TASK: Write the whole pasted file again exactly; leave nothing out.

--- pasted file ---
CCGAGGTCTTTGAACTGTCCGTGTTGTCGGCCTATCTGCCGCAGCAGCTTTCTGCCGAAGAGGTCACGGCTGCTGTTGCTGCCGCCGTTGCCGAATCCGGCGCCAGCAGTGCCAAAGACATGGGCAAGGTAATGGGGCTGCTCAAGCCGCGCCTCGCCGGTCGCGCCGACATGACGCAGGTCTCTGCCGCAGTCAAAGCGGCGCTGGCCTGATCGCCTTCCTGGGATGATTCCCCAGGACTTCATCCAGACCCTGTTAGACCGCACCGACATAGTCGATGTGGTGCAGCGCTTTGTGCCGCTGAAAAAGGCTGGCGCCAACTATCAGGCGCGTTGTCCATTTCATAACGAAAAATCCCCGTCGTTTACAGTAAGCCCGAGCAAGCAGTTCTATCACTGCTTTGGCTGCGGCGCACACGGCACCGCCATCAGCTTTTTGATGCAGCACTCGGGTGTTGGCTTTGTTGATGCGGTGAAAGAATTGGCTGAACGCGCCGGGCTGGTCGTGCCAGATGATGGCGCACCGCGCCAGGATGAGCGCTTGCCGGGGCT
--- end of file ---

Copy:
CCGAGGTCTTTGAACTGTCCGTGTTGTCGGCCTATCTGCCGCAGCAGCTTTCTGCCGAAGAGGTCACGGCTGCTGTTGCTGCCGCCGTTGCCGAATCCGGCGCCAGCAGTGCCAAAGACATGGGCAAGGTAATGGGGCTGCTCAAGCCGCGCCTCGCCGGTCGCGCCGACATGACGCAGGTCTCTGCCGCAGTCAAAGCGGCGCTGGCCTGATCGCCTTCCTGGGATGATTCCCCAGGACTTCATCCAGACCCTGTTAGACCGCACCGACATAGTCGATGTGGTGCAGCGCTTTGTGCCGCTGAAAAAGGCTGGCGCCAACTATCAGGCGCGTTGTCCATTTCATAACGAAAAATCCCCGTCGTTTACAGTAAGCCCGAGCAAGCAGTTCTATCACTGCTTTGGCTGCGGCGCACACGGCACCGCCATCAGCTTTTTGATGCAGCACTCGGGTGTTGGCTTTGTTGATGCGGTGAAAGAATTGGCTGAACGCGCCGGGCTGGTCGTGCCAGATGATGGCGCACCGCGCCAGGATGAGCGCTTGCCGGGGCT